I have been curious about Michigan Farm Raised Shrimp for a while now ever since I read that there was a farm being started about 60 miles from Ann Arbor in Okemos, MI. So when I saw local shrimp for sale at Arbor Farms, the only grocery where I have seen them, I immediately bought some. They were mid size probably 25-30 count per pond, but the farm is also raising larger ones.
So how were they? Great, and different. The word the fam used was clean. These shrimp were fresh with shrimp flavor, but not what I was used too. I can’t account why the shrimp were different, but they were. Maybe this was the first time I had truly fresh shrimp, and this is what they really taste like. This is like being a new gardener and having your first fresh, picked that day potato, after years of having months old storage crops.
More than just a local food novelty, this local shrimp farm represents food security given the recent tragic events of the oil spill in the gulf, which threatens to destroy America’s shrimp, oyster, and other seafood industries. I can’t help but feel that we were trading risky cheap oil extraction for the seafood industry down there. In the end, the financial loss of the $6 billion annual seafood industry alone, not including tourism will be massive.
As a food lover, and lover of the environment, my heart sinks with the continuing bad news of this disaster. The “booms” did not work in Alaska or in the Gulf to prevent oil from reaching the shore, and the other methods we keep hearing “Have never been tried before at these depths.” Great, so BP set up an oil pipeline a mile under water, 40 mile from the coastline without a clue of how to fix it? But, I bet they knew much they could sell the oil for.
This oil spill is a trade off in the name of creating a cheap commodity. In the end, we all may lose out on the economic and environmental impact which could persist indefinitely.
The word capitalism has been thrown around as a political and even patriotic football lately. Especially on the the political right, which interestingly are the leanings of the Gulf coast states. My question is if people are going to declare their political allegiance to big C “Capitalism,” meaning the huge multinational kind like BP, then will they also “own” up the the reality of the oil spill, and all of the trade offs to sustainable resources that short term thinking, and lax regulation creates? The any government, hands off my fill in the blank arguments don’t sound so passionate and deviant when it is the same big/small government whose laws and regulations should have prevented this from happening, and will make sure the parties responsible will pay for the mess. Maybe this event will be a wake up call to the political right that protecting the environment is not just for “Anti-business, un-American, liberal tree huggers.”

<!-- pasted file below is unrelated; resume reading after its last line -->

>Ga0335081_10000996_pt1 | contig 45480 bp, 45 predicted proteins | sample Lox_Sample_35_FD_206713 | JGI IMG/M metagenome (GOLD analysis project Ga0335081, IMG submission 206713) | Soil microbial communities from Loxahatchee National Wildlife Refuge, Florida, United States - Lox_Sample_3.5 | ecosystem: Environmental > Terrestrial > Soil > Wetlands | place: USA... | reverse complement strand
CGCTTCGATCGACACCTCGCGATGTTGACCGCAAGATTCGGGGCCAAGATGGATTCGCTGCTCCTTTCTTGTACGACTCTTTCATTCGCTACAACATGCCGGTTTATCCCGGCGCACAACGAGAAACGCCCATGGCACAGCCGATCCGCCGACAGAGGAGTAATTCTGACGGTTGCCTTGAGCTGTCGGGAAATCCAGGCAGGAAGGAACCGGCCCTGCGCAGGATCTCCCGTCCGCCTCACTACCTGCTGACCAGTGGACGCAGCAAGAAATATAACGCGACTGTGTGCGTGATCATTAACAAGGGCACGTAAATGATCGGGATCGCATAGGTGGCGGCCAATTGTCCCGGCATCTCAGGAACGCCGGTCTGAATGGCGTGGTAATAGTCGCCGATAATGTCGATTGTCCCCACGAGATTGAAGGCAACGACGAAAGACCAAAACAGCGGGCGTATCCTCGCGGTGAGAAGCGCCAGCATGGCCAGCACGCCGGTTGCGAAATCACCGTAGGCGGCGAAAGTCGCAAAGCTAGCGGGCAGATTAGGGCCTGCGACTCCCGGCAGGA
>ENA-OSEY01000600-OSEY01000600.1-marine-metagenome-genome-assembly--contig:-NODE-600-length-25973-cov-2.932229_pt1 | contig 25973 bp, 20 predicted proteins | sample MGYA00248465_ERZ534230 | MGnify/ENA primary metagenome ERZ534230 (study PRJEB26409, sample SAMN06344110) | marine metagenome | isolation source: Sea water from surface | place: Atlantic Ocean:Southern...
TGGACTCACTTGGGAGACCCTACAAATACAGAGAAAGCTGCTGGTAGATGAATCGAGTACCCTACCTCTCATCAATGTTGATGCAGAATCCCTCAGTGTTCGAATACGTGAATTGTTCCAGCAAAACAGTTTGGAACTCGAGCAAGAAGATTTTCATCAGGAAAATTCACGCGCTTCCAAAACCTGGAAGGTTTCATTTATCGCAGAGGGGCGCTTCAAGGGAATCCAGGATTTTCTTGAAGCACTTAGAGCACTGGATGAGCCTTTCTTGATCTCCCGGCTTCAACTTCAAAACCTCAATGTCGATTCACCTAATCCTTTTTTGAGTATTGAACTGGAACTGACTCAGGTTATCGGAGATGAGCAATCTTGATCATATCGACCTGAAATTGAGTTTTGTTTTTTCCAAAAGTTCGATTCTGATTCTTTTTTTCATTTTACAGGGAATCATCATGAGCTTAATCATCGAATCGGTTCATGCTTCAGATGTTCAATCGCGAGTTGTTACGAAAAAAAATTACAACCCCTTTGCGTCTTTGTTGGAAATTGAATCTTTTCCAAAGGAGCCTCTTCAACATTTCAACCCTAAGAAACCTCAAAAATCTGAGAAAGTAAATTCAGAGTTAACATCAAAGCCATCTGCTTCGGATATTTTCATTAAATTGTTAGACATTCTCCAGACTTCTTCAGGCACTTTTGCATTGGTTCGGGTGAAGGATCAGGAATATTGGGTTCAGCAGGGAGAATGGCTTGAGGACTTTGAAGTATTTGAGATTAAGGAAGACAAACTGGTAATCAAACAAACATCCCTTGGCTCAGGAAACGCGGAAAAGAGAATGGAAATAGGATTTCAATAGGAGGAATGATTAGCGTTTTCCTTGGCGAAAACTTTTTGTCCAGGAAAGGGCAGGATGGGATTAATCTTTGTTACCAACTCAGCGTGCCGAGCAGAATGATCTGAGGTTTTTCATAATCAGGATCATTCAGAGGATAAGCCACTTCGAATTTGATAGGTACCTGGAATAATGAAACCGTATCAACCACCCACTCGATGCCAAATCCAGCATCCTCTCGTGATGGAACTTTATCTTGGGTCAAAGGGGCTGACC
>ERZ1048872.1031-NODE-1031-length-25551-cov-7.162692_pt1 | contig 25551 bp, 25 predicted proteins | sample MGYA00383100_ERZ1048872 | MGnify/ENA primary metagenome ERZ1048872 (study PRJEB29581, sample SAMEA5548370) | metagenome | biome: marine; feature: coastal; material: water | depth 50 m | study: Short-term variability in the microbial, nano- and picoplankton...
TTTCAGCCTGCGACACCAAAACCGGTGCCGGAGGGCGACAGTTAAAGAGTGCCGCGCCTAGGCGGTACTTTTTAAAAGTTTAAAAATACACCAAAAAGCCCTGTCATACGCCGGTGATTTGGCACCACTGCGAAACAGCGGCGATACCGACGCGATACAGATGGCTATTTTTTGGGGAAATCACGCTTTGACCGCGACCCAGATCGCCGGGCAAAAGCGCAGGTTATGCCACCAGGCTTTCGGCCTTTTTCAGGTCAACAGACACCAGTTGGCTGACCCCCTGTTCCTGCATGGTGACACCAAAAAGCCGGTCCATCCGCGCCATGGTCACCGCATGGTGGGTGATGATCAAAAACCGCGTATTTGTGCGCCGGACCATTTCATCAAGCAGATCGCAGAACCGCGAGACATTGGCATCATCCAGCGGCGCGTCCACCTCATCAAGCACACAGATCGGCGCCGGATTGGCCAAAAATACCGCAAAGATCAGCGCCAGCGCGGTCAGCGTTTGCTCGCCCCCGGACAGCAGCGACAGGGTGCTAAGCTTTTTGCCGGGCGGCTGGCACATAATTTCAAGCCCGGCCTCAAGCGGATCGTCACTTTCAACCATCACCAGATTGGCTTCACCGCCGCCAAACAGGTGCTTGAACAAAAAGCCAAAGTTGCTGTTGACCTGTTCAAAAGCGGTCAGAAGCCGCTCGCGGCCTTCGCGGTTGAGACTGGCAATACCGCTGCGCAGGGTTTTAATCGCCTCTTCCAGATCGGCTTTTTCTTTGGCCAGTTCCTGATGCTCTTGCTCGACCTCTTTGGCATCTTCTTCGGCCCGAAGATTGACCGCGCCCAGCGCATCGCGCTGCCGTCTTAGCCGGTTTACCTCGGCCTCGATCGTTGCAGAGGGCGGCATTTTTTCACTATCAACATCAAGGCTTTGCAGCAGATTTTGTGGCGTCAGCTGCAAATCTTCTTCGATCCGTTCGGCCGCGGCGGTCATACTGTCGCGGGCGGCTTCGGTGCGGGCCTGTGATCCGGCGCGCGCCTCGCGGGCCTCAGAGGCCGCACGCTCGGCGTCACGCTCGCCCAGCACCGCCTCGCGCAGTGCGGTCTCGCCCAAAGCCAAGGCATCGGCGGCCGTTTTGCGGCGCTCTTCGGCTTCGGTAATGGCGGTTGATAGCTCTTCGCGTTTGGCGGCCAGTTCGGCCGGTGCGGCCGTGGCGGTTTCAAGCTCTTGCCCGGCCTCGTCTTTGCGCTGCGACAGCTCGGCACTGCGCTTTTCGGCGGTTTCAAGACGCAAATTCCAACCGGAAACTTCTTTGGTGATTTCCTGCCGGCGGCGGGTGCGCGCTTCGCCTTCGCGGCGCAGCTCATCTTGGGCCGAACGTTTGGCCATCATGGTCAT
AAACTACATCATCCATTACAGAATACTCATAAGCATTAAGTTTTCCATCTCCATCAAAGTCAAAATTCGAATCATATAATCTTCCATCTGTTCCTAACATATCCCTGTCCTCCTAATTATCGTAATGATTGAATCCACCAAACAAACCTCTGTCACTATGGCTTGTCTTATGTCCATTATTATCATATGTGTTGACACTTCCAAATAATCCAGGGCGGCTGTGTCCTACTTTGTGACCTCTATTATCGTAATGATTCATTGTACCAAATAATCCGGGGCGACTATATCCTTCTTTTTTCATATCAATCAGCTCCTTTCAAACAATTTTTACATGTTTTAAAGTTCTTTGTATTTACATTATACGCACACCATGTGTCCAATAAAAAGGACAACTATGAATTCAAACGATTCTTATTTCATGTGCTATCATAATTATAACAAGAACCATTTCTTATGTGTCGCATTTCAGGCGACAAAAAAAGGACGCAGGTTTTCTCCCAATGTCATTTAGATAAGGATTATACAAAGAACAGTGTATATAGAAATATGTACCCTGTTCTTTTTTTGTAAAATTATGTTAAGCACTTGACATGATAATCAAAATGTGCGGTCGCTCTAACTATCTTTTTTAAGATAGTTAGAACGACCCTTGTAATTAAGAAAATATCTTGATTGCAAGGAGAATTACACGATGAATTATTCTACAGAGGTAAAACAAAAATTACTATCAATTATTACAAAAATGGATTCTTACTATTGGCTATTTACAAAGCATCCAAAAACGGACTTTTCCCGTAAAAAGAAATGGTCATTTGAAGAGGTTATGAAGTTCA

Obviously, BP did not have safeguards in place. In effect, they were gambling our coast lines, seafood, tourist industry, and a life time of sustainable ecology, and natural resources. And for what? I few months of worth of heating oil and gas for our cars. Like the Wall Street folks, who gambled with our financial future, now they are gambling massively with our natural resources. This is the ultimate fallout in my opinion to the era of deregulation or lax regulation, which is typified by the all too popular catch phrase by the previous administration, “Industry Voluntary Regulation.”
Without governments to look after our interests with strong laws and regulations, and not the quick multinational buck, we see what we get.
Is having some regulation in place to prevent America’s greatest ecological disaster the mark of a government take over? I say No. Is BP going pay back every shrimper, fisherman and lost tourism dollars that this spill created, not to mention the lost of habitat.? If the Alaskan spill is any indication the answer is no. I do not see BP paying billions a year for years to make up for the damage done to the fishing and tourism industry, but the should and we the people should demand that our elected officials hold them too that.
BP may get off easy with a few billion in pay outs, which if I think about it, if I was gambling and only had to risk say 1-1/2% of the cost of screwing up, I would bet the house on every hand. Why not? In effect BP put mine and all of our beloved Louisiana (and Texas, Florida, and Alabama) shrimp on the gambling table, and rolled the dice with them for profits.
What does this have to do with local shrimp in Michigan? Everything.
Everything, because the hunger to feed the unsustainable, and often corrupt form of “CASINO CAPITALISM” has lead to the unregulated, lets cash out before the crash, spill, or other names crisis, system of economics we have now.
And it is a local food system in part which can help to ease that hunger, and create a system where we local food, and small “c” capitalist that can sustain resources like farm land, water ways, wild life areas, and the cherished regional food traditions that we love, and that make this country something special.
Hopefully, out of this unprecedented ongoing environmental tragedy, some strong reform, and hard looks at alternative, less risky solutions for our energy will be established. Or we will sit around and wait for the next big thing to happen.